Forum for Science, Industry and Business

Sponsored by:     3M 
Search our Site:

 

Ritual threats of violence in small Newfoundland communities are method of creating trust

10.10.2007
Similar premise found in everyday behavior around the world

Residents of small isolated fishing villages on the northern peninsula of Newfoundland have participated in the ritual of “mumming” for centuries. According to the tradition, small groups of villagers, or mummers, disguise their identities and go to other houses to threaten violence, whereupon the people of the houses try to guess the intruders’ identities.

A study by researchers at the University of Missouri-Columbia argues that this tradition is a manner of communicating trust and trustworthiness. The mummers who threaten violence must prove themselves trustworthy by not committing a real act of violence, and the hosts of the invaded home must demonstrate trust by not responding to threats with fear or violence, said Christina Nicole Pomianek, an MU doctoral student.

“In this ritual, participants are making themselves vulnerable at the hands of the other,” said Craig T. Palmer, assistant professor of anthropology in the College of Arts and Science. “It’s a way for community members to prove their trust and commitment to each other.”

Mumming traditionally took place in these villages during the 12 days after Christmas. A small group of mummers disguised themselves in costumes and went to a house at night. They rapped on the door with sticks and then entered, regardless of response from the hosts inside. Inside, they threatened the hosts with physical and sexual violence, while the hosts were expected to respond calmly and try to guess the identities of the mummers. If their identities were correctly identified within 10 to 15 minutes, the mummers removed their disguises and often sat down to a friendly drink with the hosts. If their identities were not guessed, the mummers left without disrobing.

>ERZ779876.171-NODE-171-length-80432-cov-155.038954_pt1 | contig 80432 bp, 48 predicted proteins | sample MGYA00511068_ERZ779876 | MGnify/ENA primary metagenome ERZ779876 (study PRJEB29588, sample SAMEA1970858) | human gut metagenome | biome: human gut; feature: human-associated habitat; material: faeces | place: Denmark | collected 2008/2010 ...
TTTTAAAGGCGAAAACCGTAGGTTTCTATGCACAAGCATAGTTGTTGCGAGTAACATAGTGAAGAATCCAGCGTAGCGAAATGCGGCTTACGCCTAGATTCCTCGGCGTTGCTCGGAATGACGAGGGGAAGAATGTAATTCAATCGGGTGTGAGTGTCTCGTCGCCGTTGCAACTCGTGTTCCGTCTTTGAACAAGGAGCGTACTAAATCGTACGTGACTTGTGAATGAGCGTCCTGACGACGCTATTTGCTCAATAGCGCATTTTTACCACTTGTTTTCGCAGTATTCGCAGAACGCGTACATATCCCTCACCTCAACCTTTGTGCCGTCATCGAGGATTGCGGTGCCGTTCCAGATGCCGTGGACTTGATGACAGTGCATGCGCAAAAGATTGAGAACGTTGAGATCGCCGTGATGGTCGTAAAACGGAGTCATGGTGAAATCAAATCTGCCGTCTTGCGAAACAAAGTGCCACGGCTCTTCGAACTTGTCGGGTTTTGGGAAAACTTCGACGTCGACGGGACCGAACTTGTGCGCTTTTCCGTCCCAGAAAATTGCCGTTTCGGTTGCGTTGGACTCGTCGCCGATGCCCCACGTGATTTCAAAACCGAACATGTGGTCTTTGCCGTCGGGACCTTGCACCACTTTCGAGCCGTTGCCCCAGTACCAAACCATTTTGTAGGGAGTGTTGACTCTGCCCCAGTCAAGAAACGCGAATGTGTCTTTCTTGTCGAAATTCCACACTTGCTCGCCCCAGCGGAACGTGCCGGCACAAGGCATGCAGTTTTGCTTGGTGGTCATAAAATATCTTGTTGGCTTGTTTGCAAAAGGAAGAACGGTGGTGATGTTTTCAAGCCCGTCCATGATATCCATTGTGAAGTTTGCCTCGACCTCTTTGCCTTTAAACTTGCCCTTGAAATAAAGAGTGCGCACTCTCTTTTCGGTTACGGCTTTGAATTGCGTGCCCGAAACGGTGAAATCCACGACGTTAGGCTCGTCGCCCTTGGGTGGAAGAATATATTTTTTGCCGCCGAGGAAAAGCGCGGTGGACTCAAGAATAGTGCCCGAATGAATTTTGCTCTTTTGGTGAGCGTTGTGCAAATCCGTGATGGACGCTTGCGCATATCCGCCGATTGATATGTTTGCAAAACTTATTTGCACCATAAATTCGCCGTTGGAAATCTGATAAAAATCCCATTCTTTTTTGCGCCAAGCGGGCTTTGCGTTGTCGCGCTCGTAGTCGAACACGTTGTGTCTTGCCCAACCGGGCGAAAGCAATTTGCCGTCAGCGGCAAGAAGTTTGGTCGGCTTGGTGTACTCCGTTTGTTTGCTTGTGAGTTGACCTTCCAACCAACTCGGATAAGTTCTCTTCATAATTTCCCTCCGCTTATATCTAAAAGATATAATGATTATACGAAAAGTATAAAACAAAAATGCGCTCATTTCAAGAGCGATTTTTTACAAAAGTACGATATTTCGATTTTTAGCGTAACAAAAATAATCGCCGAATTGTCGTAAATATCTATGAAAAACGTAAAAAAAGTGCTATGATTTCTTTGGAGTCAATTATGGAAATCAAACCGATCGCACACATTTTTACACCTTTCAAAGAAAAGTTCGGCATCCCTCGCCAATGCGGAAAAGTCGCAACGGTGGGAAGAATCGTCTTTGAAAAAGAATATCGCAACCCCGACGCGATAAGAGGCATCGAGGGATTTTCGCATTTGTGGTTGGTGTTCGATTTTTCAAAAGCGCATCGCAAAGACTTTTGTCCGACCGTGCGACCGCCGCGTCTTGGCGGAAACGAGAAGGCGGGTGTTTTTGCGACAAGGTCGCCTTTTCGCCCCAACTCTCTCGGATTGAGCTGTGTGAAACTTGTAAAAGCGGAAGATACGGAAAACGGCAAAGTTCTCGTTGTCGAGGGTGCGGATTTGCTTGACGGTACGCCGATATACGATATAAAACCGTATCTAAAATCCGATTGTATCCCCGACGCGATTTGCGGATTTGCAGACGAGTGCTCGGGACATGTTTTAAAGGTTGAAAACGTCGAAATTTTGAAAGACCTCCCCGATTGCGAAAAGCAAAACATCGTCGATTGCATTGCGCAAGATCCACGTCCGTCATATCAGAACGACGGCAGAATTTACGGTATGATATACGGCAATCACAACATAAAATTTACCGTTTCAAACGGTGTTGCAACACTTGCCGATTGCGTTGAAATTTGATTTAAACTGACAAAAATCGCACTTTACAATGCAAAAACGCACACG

The timing of this mumming ritual was just before the long winter months, during which villagers often had to rely on the generosity of neighbors to avoid starvation, Palmer said. He believes that this timing makes sense, since trust during the difficult winter would be particularly important to survival.

Today, mumming in Newfoundland continues only on a small scale, mostly as a tourist attraction. Palmer said that mumming severely declined in the late 1950s and ‘60s, when roads were built to connect the formerly isolated communities to the outside world in the winter. Members of the communities began to fear mumming because “in the back of their minds, they worried some outsider might have come on the road and couldn’t be trusted,” Palmer said.

Pomianek said that similar rituals are practiced today in many communities, including trust-building exercises such as the “trust fall.” She added that many in the corporate world have become interested in exercises that build trust. Palmer pointed to “friendly insults” exchanged between close friends as an everyday ritual of testing and proving trust.

“Trust is very important in all communities,” he said. “Most people don’t live in small-scale communities anymore, so we are often uncertain about whether or not we can trust the people with whom we interact. We’re constantly calculating how much we can trust other people.”

Palmer and Pomianek’s study, “Applying Signaling Theory to Traditional Cultural Rituals: The Example of Newfoundland Mumming,” was published in the journal Human Nature this week.

Christian Basi | EurekAlert!
Further information:
http://www.missouri.edu

More articles from Social Sciences:

nachricht Sibling differences: Later-borns choose less prestigious programs at university
14.11.2017 | Max-Planck-Institut für demografische Forschung

nachricht Visual intelligence is not the same as IQ